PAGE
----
Although Key currently works in the Los Angeles area, she previously worked in Denver. In both locations, she has sought out community-service workers to educate them about the Good Neighbor Next Door program. Since the program requires potential homebuyers to live in the district in which they work, Key has found the most success with teachers. "Law enforcement officers generally don't like to live where they serve for protection purposes," Key says. "Teachers don't mind living in the district that they serve because they know the kids." In fact, after just a few months of reaching out to various schools in the L.A. area, she already has identified 30 to 35 prospective buyers.
The demand is there, but the supply is much more limited. In fact, it's pretty tight. Often, HUD only offers a handful of listings scattered across the country. And when a listing goes up, it goes fast. Key makes it a habit to check HUD's listings twice a day, because these homes never make it to the local Multiple Listing Service (MLS), which many real estate agents and websites rely on to identify properties available for sale. "There is no logic to where, how much, what condition, what area," Key says. Homes can need massive rehabilitation, or nearly none at all. HUD can put up two listings in one month for a particular area, or two months can go by without a single listing. "Buyers interested in the program need to be both patient and ready to go at all times," Key says.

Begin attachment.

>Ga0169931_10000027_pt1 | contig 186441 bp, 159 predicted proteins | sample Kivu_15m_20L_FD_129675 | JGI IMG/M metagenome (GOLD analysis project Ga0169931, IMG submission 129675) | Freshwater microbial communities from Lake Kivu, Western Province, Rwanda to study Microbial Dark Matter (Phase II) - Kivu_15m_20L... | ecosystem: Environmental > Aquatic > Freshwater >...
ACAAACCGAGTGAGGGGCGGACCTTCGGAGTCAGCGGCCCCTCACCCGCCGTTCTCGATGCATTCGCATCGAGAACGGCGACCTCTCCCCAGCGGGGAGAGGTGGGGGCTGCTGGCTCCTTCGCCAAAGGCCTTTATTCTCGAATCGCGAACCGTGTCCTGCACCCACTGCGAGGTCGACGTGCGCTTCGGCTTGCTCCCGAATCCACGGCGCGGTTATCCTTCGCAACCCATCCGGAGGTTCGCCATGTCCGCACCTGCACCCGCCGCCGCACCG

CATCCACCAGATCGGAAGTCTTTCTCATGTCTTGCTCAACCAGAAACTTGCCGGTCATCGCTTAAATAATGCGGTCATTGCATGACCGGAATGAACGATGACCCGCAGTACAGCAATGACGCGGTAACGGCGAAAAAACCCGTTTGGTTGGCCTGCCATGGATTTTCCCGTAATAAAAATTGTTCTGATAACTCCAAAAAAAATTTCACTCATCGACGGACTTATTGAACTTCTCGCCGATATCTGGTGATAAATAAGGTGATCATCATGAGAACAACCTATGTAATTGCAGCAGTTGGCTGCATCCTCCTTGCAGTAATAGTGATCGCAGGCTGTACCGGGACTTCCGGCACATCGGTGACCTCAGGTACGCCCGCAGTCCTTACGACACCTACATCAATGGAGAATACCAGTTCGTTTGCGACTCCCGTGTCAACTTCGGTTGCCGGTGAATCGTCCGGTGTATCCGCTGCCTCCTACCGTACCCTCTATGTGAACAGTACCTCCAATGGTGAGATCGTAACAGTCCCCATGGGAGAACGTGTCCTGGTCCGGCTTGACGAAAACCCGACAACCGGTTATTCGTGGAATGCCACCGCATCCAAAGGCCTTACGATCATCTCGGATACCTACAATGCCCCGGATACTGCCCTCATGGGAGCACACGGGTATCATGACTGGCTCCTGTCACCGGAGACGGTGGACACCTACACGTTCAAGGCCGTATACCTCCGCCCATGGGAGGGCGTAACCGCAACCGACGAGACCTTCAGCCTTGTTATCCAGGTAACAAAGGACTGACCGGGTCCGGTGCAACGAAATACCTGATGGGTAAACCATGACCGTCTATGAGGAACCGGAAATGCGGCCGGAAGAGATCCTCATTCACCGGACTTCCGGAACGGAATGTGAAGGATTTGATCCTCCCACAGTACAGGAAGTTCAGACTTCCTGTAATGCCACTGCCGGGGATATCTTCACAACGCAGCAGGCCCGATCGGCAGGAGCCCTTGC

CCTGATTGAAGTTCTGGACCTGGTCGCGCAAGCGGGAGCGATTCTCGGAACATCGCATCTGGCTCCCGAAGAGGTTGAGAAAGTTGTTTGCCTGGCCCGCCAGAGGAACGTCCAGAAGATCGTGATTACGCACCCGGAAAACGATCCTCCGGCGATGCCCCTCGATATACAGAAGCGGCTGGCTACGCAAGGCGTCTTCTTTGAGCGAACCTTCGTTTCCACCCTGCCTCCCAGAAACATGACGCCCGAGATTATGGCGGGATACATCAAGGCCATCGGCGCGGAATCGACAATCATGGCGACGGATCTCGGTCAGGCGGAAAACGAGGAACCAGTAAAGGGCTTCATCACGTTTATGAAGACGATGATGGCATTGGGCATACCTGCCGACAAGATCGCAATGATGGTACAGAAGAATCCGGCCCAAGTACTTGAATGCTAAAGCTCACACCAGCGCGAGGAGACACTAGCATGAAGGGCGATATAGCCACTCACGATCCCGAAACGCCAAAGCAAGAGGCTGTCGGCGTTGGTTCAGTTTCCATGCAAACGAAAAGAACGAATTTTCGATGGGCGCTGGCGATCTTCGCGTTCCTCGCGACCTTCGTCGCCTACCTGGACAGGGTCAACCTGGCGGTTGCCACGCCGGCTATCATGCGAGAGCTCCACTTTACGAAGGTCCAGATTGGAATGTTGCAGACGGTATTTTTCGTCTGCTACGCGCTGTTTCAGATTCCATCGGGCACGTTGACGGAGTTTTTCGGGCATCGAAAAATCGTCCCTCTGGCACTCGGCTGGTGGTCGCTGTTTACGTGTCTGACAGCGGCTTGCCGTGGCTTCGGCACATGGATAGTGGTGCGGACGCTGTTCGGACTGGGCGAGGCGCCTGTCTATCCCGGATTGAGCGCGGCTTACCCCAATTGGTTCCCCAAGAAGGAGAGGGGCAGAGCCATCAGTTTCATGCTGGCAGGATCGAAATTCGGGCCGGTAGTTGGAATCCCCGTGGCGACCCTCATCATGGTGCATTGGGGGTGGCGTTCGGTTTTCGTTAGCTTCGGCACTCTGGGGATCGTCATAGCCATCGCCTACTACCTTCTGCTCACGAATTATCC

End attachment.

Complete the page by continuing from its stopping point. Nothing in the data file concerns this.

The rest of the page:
Once offered by HUD, potential homebuyers enter a lottery system for the home; all bids are the same, so there's no competing amounts. When a buyer is chosen, they purchase the home with a first and a second mortgage. The first covers all fees and commissions, any rehabilitation costs the buyer may need, and 50 percent of the list price. The second is "silent," and no interest or payments are required if the buyer completes the three-year occupancy requirement. Buyers must prequalify for the full amount of the mortgage at the time of purchase, because if they don't complete the three-year occupancy requirement, they are responsible for the full loan. HUD is strict about its guidelines for this program and will check that buyers are actually living in the home. But once a buyer fulfills their three-year obligation, the second mortgage is gone, and they are free to sell the home and recoup any equity.